If you have never seen The Seventh Seal – then watch it. A tortured medieval knight is played by a very young Max von Sydow, who you may have seen in The Minority Report and other movies. In this scene, he plays a game of chess with Death in order to remain alive. It’s a Swedish movie with subtitles but don’t let that put you off.
I will be appearing as a guest several times in a special edition of Forbidden History devoted to exposing the secrets of the Knights Templar. Presented by Jamie Theakston and broadcast on UKTV/Yesterday TV, Forbidden History asks the questions you have all been dying to know the answers to.
I will be discussing:
- The trial of the Knights Templar in 1307
- Pagan rituals that may have become part of the Templar rites
- How did the Templars become so rich, so quickly?
- Were the Templars influenced by eastern ideas?
- Did they reject church authority?
- Why was such violence used to put down the Templars?
- The way in which the order was wiped out
Here are ten movies with great medieval battles!
The first is the Battle of Montgisard in 1177 where the leper king of Jerusalem Baldwin IV managed to defeat a numerically superior Saracen force. Here’s how the movie Arn portrayed it. An incredible crusader victory!
Ten years later and Saladin turned the tables on the crusaders defeating them at the Horns of Hattin – depicted in the movie Kingdom of Heaven. A miserable crusader defeat!
This is a mythical medieval battle from Game of Thrones but really brings the sights and smells plus unmitigated horror of conflict to your screen. The Battle of the Bastards!
Scotland and England were forever at war with each other in the Middle Ages and some believe the Knights Templar helped the Scots at the Battle of Bannockburn. Here’s Mel Gibson and a lot of men in kilts killing the English.
The 13th Warrior is about a Muslim young man forced to live among the Vikings in the Dark Ages. This movie has its fans and detractors in equal measure. I loved it. It’s trashy and confused but I come back to it again and again.
More Vikings – why not? This time from the History Channel.
This takes us 100 years after the Templars were suppressed to the life of Joan of Arc leading her French army to defeat at the hands of the English. She would later be burnt at the stake.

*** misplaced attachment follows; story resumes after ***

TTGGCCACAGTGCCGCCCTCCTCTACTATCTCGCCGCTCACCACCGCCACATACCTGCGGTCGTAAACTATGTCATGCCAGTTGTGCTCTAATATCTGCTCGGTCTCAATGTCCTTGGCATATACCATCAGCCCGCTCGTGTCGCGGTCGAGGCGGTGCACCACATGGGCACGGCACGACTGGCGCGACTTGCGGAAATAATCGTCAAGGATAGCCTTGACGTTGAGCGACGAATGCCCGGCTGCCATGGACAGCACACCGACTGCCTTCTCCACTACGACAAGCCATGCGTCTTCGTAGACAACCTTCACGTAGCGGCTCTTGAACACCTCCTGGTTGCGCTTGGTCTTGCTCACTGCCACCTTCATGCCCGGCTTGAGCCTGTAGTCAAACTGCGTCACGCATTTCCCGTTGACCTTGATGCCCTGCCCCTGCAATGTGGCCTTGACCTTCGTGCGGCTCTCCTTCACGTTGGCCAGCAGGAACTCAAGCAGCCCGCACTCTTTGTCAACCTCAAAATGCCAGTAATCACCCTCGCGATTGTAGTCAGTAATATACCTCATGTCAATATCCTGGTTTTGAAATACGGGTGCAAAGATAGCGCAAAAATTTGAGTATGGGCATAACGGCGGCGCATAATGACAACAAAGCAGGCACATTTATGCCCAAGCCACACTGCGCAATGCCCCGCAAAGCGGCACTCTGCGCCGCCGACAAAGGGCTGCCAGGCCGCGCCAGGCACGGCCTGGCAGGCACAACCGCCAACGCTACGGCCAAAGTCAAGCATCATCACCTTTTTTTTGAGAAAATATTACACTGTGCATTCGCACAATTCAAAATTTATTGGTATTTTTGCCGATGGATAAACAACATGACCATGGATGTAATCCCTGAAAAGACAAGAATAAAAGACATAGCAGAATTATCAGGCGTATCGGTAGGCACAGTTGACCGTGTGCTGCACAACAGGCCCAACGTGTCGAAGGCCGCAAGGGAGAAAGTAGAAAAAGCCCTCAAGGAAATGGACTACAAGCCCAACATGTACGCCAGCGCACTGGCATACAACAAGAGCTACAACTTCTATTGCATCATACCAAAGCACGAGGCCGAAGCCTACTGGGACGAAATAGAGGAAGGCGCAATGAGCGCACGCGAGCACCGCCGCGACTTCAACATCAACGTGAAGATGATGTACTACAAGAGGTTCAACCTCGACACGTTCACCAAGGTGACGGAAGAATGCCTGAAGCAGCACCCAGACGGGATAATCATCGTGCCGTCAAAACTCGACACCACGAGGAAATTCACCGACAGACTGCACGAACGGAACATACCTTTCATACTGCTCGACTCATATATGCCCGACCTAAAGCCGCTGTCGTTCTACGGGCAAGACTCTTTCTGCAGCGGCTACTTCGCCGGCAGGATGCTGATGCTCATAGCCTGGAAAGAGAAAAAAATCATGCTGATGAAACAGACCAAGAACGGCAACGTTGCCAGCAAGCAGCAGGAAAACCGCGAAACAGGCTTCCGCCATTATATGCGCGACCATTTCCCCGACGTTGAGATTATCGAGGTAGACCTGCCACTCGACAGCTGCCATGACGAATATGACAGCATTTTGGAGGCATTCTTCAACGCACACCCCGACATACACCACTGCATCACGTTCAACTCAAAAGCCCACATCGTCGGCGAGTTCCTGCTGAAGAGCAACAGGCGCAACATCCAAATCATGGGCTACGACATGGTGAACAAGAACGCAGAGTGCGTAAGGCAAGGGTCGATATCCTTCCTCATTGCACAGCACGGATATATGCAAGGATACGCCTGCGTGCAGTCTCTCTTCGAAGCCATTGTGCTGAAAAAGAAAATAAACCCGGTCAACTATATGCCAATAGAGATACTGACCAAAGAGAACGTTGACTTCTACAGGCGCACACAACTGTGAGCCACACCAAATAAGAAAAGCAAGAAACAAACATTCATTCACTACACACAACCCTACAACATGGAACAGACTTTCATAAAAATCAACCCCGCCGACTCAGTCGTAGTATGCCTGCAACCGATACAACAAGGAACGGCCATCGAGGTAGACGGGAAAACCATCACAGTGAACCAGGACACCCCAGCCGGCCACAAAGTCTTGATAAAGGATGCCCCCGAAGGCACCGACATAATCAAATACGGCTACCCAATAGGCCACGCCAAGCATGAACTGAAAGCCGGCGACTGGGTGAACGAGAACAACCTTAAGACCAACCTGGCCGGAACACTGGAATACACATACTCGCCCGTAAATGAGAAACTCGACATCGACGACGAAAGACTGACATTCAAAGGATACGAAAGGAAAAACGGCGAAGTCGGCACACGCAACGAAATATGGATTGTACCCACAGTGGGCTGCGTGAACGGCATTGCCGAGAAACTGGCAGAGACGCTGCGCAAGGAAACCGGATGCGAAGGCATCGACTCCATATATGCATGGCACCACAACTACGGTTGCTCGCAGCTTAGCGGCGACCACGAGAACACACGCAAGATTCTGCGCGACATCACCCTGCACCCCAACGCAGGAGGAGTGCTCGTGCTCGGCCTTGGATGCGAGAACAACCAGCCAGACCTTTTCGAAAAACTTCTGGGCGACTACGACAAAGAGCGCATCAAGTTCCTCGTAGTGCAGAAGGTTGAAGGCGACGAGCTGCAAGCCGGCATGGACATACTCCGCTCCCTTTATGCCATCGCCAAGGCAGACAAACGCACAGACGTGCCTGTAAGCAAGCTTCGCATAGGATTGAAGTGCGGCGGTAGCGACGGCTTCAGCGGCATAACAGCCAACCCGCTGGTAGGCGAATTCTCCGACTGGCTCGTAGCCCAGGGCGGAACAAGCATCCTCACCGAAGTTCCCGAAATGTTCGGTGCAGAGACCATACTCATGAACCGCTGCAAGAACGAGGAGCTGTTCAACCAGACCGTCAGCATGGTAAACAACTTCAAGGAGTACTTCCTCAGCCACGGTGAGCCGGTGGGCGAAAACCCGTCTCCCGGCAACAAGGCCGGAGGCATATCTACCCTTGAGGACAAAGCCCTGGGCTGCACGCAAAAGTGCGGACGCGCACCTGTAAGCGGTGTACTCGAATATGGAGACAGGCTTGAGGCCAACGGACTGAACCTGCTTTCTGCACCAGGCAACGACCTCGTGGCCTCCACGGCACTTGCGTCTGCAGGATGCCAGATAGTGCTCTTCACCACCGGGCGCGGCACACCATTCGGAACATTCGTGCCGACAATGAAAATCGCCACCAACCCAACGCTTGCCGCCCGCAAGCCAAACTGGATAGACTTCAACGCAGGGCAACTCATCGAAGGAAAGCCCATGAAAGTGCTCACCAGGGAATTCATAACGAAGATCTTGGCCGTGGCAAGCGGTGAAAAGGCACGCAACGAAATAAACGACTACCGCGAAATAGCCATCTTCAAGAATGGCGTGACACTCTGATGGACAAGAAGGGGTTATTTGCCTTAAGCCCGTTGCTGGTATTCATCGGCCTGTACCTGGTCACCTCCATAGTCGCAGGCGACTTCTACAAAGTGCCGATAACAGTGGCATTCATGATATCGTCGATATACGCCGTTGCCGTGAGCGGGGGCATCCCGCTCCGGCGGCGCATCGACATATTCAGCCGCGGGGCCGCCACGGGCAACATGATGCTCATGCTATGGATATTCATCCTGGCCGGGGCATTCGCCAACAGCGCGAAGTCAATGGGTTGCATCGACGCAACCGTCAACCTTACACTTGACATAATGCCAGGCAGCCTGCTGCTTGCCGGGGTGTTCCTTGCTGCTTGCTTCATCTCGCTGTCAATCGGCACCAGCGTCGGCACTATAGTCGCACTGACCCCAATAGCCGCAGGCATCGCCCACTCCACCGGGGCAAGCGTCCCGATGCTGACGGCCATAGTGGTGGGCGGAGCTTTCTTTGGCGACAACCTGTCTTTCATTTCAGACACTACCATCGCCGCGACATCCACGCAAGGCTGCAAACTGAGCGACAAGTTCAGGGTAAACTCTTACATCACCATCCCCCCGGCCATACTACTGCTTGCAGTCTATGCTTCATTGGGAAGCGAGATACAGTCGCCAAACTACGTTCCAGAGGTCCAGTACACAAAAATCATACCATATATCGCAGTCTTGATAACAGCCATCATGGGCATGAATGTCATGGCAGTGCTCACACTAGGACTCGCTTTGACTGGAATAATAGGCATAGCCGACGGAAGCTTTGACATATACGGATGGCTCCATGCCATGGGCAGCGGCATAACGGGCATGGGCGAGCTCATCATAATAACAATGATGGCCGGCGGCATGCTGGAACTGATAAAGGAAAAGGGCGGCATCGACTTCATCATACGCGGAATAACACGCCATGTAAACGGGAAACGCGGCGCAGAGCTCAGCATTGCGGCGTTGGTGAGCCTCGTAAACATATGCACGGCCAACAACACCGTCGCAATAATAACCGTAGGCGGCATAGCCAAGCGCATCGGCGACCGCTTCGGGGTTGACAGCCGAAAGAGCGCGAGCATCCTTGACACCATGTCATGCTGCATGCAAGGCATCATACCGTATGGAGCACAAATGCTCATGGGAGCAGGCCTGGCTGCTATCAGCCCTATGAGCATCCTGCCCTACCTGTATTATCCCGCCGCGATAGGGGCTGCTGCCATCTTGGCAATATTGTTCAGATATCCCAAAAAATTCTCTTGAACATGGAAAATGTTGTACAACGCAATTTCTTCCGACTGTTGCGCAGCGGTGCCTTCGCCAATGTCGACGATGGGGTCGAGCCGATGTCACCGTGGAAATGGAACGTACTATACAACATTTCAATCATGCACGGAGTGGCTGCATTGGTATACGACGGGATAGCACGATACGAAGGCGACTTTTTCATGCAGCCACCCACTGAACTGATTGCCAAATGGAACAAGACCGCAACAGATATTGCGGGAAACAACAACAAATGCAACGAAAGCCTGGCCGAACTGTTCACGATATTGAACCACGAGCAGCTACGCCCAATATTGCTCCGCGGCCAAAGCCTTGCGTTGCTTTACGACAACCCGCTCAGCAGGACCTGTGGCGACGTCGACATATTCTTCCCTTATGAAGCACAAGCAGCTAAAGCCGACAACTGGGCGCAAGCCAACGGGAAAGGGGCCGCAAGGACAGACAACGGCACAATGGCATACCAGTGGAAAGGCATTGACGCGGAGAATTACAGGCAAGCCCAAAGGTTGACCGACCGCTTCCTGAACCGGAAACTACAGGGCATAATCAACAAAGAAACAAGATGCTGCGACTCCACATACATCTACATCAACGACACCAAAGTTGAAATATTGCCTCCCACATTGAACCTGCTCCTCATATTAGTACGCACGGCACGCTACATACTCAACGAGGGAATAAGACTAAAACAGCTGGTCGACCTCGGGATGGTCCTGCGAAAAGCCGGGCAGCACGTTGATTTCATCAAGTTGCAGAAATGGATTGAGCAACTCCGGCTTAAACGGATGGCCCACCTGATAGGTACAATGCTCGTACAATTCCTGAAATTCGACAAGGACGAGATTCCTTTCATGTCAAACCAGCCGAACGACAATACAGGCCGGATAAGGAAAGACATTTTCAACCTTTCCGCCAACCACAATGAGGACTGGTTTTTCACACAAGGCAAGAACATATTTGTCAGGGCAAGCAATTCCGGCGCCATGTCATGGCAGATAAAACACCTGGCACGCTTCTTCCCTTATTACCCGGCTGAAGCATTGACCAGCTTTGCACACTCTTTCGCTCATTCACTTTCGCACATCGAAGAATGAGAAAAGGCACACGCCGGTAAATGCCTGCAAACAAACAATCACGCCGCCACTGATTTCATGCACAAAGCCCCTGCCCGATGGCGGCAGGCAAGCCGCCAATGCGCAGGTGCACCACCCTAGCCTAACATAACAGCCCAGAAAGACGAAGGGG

Before Game of Thrones, Lord of the Rings was giving us a mythical take on the Middle Ages.
Maleficent – another fantasy set in an imaginary medieval kind of landscape. Didn’t happen of course but the battle scene is interesting nevertheless.
And finally – a battle that really happened between the Russians and the Teutonic Knights – on ice! This is an old black and white movie but a fantastic music score, amazing atmosphere and released shortly before the Russians went to war for real with Nazi Germany. So just imagine how terrified audiences in Moscow felt.
A detective thriller set in a medieval monastery. This genre bending story from the pen of Italian author Umberto Eco had “make me into a movie” written all over it.
And so it came to pass that Sean Connery (the first James Bond) and a very young Christian Slater played the roles of priest and young assistant investigating some murderous goings on among Italian monks. The movie of the book was a runaway success and if you have never seen it, please download it as a top priority.
Umberto Eco was something of a post-modernist, which is not necessarily a good thing in my world view. But he redeemed himself with some gripping tomes. Name of the Rose and Foucault’s Pendulum are the most memorable. In the former book, Brother William of Baskerville and his assistant Adso must find out why monks are being bumped off.
But this being Umberto Eco, William is also the embodiment of a new type of thinking that was emerging in the Templar period. He is clearly influenced by Thomas of Aquinas who was, to put it crudely, fusing Christianity with the philosophy of Aristotle. He is a friend of Occam and follower of Bacon, thinkers at this time who took an almost scientific interest in getting to the truth.
The medieval world that Eco reveals is bursting with new thoughts but it’s also corrupt, violent and frankly very sinister. This leads us to William’s antagonist, a Dominican friar and Inquisitor called Bernard Gui – who really existed. He is the face of the official church – intolerant and prepared to resort to any measures to protect its wealth and privilege.
It’s men like Bernard Gui who will destroy the Knights Templar, prepared to torture and burn in the name of the faith. Their only raison d’etre was to defend ecclesiastical power. And they understood the deadly power of ideas that could undermine the church. In real life, Gui had taken on the Cathar heresy in France that had threatened to overthrow papal authority in that kingdom.
I won’t plant any spoilers in this blog post – watch and find out what happens!